Several years ago when self-driving cars were still in the experimentation phase, I wrote a blog speculating on the effect self-driving cars may have on DUI laws. Now that self-driving cars are becoming more commonplace, especially in Southern California, we are about to find out.

I have an acquaintance who claims he catches up on his sleep during his commute from Orange County to Santa Monica every morning while his car drives him to work. The latest iteration of his self-driving Tesla is pretty good at driving; it will even parallel park itself. But drinking and leaving the driving to your designated driver, i.e., your car, won’t get you off the hook if you happen to get stopped on the road. These cars require a conscious human presence as a “just in case” back-up and blaming your DUI accident on your car or ignoring the DUI laws because your car is driving just won’t fly (and neither do the cars, so far).

Recently, a local Southern California woman learned this the hard way. She had too much to drink and instructed her Tesla to take her home. While the car was driving on autopilot, she passed out. As the car was transitioning from the Ventura Freeway to the I5, the car hit a wall. The car kept driving, so apparently the impact with the wall was minor. But, shortly thereafter, a CHP officer pulled in front of the Tesla and the car stopped. When contacted by the officer, the woman was still asleep in the driver’s seat. The officer woke her and administered a DUI test. She was arrested for suspected DUI.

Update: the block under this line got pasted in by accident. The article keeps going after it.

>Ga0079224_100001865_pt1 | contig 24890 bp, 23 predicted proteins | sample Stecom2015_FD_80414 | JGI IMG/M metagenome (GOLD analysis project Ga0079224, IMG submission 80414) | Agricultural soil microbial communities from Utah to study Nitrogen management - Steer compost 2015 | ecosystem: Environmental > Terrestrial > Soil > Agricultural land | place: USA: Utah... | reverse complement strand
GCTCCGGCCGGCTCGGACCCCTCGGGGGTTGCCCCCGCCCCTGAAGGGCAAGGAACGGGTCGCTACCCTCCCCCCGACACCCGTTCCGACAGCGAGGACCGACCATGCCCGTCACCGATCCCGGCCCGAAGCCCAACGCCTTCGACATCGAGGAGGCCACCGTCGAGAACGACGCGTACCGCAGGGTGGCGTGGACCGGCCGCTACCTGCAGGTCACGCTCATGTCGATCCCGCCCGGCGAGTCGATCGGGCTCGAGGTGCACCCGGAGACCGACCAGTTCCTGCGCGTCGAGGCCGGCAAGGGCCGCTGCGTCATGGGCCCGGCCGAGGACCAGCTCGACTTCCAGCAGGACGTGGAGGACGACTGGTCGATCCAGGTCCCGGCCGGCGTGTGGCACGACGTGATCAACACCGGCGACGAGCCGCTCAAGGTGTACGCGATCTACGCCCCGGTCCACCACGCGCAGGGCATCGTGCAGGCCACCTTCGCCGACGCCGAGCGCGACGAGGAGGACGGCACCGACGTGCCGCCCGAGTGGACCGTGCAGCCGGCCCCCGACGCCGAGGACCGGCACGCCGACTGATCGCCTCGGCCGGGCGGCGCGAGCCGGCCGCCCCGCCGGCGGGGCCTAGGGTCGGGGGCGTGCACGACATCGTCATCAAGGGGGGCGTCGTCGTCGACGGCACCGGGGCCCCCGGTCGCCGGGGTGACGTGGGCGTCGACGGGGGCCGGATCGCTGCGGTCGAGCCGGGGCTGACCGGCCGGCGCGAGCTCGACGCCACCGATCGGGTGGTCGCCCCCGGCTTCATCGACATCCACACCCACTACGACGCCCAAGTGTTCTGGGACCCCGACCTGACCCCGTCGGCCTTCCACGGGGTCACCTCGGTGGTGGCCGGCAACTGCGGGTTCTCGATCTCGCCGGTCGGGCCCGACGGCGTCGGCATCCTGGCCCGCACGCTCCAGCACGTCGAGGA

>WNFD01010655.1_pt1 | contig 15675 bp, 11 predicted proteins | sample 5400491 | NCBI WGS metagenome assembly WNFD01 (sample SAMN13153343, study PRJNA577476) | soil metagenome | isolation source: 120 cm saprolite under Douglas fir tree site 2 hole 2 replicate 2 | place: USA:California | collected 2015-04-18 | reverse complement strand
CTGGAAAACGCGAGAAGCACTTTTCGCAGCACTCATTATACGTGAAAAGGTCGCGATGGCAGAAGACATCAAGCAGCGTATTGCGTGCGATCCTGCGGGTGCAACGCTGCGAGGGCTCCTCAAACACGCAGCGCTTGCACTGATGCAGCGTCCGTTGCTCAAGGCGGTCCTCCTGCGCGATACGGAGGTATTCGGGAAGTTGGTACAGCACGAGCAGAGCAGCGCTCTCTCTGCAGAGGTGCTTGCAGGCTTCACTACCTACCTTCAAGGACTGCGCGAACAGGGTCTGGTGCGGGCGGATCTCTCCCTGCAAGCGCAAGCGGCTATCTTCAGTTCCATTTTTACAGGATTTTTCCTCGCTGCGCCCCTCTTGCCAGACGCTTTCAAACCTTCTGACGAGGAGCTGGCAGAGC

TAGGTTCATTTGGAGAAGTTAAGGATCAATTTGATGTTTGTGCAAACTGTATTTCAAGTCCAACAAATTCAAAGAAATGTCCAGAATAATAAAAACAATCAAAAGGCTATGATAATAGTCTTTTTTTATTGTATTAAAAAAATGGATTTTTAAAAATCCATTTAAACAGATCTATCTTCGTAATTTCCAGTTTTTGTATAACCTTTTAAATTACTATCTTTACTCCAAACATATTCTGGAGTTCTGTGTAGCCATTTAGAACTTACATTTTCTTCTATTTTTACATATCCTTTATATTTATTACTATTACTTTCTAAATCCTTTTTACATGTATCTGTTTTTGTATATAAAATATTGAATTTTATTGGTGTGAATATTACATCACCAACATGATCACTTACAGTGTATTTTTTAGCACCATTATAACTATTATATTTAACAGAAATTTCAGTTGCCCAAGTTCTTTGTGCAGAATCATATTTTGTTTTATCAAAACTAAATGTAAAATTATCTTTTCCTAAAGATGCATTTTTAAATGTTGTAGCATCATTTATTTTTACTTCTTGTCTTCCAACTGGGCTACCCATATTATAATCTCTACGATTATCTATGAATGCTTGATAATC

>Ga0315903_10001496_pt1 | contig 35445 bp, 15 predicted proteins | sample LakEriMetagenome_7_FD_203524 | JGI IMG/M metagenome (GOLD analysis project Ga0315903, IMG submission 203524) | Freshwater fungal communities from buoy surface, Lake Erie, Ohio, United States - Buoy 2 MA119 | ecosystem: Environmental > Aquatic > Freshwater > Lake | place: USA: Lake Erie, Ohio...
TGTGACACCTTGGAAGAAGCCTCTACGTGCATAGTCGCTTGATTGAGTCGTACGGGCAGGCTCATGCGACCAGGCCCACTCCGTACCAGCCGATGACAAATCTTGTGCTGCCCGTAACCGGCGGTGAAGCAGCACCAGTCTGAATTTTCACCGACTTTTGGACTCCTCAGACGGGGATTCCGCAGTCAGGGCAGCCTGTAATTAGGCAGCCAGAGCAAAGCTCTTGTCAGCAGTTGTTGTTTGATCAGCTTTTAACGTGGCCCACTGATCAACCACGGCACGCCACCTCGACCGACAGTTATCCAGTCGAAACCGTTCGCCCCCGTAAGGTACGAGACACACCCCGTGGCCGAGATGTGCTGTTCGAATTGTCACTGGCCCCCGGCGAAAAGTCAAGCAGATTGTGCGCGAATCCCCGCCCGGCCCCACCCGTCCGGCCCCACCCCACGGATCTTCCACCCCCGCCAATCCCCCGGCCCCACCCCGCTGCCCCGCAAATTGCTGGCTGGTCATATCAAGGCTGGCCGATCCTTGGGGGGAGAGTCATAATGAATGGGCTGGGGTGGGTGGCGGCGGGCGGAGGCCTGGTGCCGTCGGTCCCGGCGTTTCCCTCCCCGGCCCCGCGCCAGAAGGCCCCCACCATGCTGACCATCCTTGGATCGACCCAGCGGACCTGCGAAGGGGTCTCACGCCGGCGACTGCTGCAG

In September 2020 Assembly Bill 3234 was enacted adding Penal Code section 1001.95 to California law. Section 1001.95 became law on January 1, 2021. Section 1001.95 allows a judge, at his or her discretion, to order a pretrial grant of diversion to a defendant charged with a misdemeanor.  The diversion order will require the defendant to comply with terms, conditions, or programs that the judge deems appropriate. If, at the end of the diversion period, the court determines the defendant successfully complied with the order, the charges against the defendant must be dismissed against the defendant.